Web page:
Trump "Fixer," Michael Cohen Loses His Legal Team

Trump's longtime personal lawyer has suffered his own legal setback, as his legal team abandons him.

Depending on which side of the courtroom you’re standing on, I’m guessing this is either good news or really, really bad news.

For Donald Trump’s longtime “fixer” and personal attorney, Michael Cohen, it really seems kinda bad. Like, “I’ll be keeping my soap on a rope, please” bad.

ABC News is reporting that Cohen’s situation has gotten increasingly bad, with his legal team dropping him and the very real prospects that he’ll be working with federal prosecutors.

Some reports have emerged in the last 24 hours that he has been telling associates that he expects he’ll be going to prison.

We’ll see, but in the meantime, there is a Friday deadline for a privilege review on more than 3.7 million documents that were seized when Cohen’s office and home were raided on April 9. After these things are handed over to Judge Kimba Wood, the legal firm handling the case are apparently washing their hands of the matter.

Cohen, now with no legal representation, is likely to cooperate with federal prosecutors in New York, sources said. This development, which is believed to be imminent, will likely hit the White House, family members, staffers and counsels hard.

Cohen has been described as the one who “knows where all the bodies are buried,” as far as Donald Trump’s less-than-savory past dealings. That could be why Trump has lashed out so vehemently against his situation.

Really, Cohen got himself into the mess, but Trump made it worse when he rolled on the guy and admitted that he actually did pay off his porn star mistress, through Cohen’s shell company, right before the election.

Trump has a way of screwing over friends and family, it appears.

Two sources who are familiar with a warrant in the case told ABC News in April that federal agents were hunting for records tied to Cohen’s personal business dealings and secret deals with alleged mistresses, media organizations and the 2016 presidential campaign.

Cohen’s attorney at the time of the raids released a terse statement shortly after the April raids arguing that the seized documents included “the unnecessary seizure of protected attorney-client communications between a lawyer and his clients.”

“These government tactics are also wrong because Mr. Cohen has cooperated completely with all government entities,” Stephen Ryan said.

After a “special master” – former federal judge Barbara Jones - was appointed to go over the material, in order to determine what fell under attorney-client privilege, it was determined that 162 items out of the first 300,000 reviewed fit the bill.

Of those items proposed by Cohen or the Trump Organization to be “privileged,” only 3 were approved as such.

Judge Wood has given Cohen’s attorneys until Friday to complete the review of the remaining documents. Any remaining items to be reviewed would be turned over to a team of federal prosecutors unconnected to the case to complete the examination of the documents.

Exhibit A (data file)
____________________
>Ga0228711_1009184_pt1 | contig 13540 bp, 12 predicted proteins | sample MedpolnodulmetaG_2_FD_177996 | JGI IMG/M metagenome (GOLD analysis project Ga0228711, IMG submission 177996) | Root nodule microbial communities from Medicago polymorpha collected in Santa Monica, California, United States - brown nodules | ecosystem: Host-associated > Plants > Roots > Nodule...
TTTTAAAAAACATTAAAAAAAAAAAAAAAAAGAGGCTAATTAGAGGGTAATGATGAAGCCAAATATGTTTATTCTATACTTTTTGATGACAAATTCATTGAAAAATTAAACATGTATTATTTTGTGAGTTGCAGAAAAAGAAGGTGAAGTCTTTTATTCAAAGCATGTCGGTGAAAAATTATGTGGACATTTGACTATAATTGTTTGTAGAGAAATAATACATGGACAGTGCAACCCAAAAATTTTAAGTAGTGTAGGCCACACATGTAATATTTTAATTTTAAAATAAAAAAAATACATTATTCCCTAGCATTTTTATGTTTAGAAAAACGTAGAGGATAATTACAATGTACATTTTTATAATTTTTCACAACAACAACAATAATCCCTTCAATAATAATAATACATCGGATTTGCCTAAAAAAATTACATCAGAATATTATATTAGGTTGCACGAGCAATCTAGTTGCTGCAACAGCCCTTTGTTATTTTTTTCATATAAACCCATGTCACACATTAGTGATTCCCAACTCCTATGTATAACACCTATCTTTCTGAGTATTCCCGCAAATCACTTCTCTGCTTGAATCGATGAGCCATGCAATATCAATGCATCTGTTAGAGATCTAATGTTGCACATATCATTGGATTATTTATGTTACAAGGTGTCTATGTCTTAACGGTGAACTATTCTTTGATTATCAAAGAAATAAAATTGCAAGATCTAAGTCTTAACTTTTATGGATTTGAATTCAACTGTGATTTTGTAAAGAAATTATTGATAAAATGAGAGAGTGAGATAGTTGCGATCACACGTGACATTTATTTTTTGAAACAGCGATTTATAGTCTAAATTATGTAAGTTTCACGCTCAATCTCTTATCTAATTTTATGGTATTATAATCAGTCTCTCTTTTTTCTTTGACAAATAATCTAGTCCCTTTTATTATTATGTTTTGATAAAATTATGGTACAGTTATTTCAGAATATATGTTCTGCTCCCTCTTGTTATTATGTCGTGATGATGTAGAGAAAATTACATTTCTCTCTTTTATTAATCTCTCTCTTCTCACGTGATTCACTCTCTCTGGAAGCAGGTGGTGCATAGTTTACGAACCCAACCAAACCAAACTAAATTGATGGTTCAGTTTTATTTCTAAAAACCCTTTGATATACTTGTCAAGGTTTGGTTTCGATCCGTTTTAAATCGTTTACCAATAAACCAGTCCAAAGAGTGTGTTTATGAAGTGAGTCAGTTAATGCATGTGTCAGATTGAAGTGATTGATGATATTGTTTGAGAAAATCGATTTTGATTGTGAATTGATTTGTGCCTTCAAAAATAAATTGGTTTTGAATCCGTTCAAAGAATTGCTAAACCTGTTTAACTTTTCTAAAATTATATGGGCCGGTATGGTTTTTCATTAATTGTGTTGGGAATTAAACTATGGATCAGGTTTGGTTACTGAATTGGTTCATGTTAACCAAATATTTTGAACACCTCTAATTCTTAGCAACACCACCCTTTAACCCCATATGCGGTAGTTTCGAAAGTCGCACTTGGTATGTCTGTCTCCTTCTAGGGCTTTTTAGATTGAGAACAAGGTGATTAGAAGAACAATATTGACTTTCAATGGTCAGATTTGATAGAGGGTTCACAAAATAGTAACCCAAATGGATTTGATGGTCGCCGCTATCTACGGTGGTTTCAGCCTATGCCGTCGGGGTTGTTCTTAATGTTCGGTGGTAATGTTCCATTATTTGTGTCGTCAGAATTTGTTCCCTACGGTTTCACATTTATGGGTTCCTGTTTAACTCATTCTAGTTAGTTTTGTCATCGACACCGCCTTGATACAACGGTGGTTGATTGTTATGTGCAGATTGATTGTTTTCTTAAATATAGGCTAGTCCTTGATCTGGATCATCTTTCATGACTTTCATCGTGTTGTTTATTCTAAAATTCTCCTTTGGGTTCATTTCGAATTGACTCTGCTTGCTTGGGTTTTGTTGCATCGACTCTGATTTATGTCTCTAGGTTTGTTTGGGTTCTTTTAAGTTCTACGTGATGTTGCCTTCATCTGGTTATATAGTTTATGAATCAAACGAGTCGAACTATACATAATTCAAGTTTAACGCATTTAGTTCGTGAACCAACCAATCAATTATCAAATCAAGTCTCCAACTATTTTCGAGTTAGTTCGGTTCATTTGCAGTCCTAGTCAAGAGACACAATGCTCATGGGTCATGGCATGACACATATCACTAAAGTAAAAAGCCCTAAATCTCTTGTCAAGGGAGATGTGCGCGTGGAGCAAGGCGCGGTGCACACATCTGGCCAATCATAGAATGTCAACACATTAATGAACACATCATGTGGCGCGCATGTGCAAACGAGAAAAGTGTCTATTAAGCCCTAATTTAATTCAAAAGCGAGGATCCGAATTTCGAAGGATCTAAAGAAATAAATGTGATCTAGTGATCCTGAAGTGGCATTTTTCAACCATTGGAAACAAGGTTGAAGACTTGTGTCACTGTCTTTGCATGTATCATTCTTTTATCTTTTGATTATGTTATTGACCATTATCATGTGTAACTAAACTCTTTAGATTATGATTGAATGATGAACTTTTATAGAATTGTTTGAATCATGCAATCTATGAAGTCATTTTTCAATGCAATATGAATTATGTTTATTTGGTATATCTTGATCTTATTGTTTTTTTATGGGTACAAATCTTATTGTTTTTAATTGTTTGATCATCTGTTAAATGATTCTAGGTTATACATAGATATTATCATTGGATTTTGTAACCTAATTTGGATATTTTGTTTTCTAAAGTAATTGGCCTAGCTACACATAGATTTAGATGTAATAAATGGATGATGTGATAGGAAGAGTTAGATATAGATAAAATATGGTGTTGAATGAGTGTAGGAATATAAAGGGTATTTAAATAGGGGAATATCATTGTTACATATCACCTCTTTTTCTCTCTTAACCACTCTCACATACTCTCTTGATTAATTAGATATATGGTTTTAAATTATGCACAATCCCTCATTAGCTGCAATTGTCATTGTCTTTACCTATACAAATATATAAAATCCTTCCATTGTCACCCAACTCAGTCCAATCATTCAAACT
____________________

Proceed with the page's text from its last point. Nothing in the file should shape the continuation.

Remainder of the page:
The sheer volume of materials seized is mindboggling, and it shows prosecutors are taking this investigation very seriously.

So is it a political hit job?

I’m sure there are some who will insist it is, and I’m not going to say there isn’t some side eye being thrown at how Trump ran his campaign.

I’m also not saying Cohen doesn’t deserve to be raked over the legal coals.

I’m just going to say that it’s a bad time to be a greasy “fixer” for a Manhattan conman, right now.

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@gunner305 Context. As I said, I got the story from Erick's radio show last night, including the vanity fair article. I don't take any Democrat Media story at face value as I require a secondary source that has experience (Erick Erickson or Mark Levin in this case) in these matters that I trust verifying it. The ABC story left out critical information^ that changes the entire tone of the actual events taking place; the Vanity Fair article, while biased in its own right at least gets right the fact that is not the beginning of the end of this case, but the end of the beginning.

^The most insidious power the Media has is the power to ignore.


MistyBat said: Wow!

Yeah, and that calculation ignores all of the support staff (legal assistants, word processing, audio-transcription specialists, prof-readers, database support) and expenses (photo-copying, overtime meals, overtime cars (which may just be a NY thing), travel,...). My guess is that MWE is going to be lucky to collect ten cents on the dollar on this one, which is perhaps why they have limited their staff to 15 so as not to pull people off of revenue generating work (i.e., they've probably pulled in associates who don't currently have a lot on their plate and used them to minimize the opportunity cost of this "exercise").


@cynicalnerd, why do you disbelieve ABCNEWS account of this story, while accepting the account from Vanity Fair? Remember they are both MSM which must not be “trusted”!!!!




MistyBat said: Cohen's legal bills for fifteen full time lawyers have been estimated at $350,000-$500,000 per week.

I think that understates it. I used to be a lawyer in a "big law" firm like the one he's using and I had senior associates (in 2003) billing at $500/hr. So lets use that number in 2016 as the average rate for all lawyers (including partners who would be at 1000/hr+) working on the case (I think that might be low, but ...). If they are working as hard as they say they are (see their request to the judge for more time), then let's assume that they are billing 20 hours per day and working 7 days a week. So that's 7 x 15 x 20 x 500 = 1,005,000 per week. It may not be that high because document review has been pushed down to more junior associates, but I suspect that 500,000 a week is too low.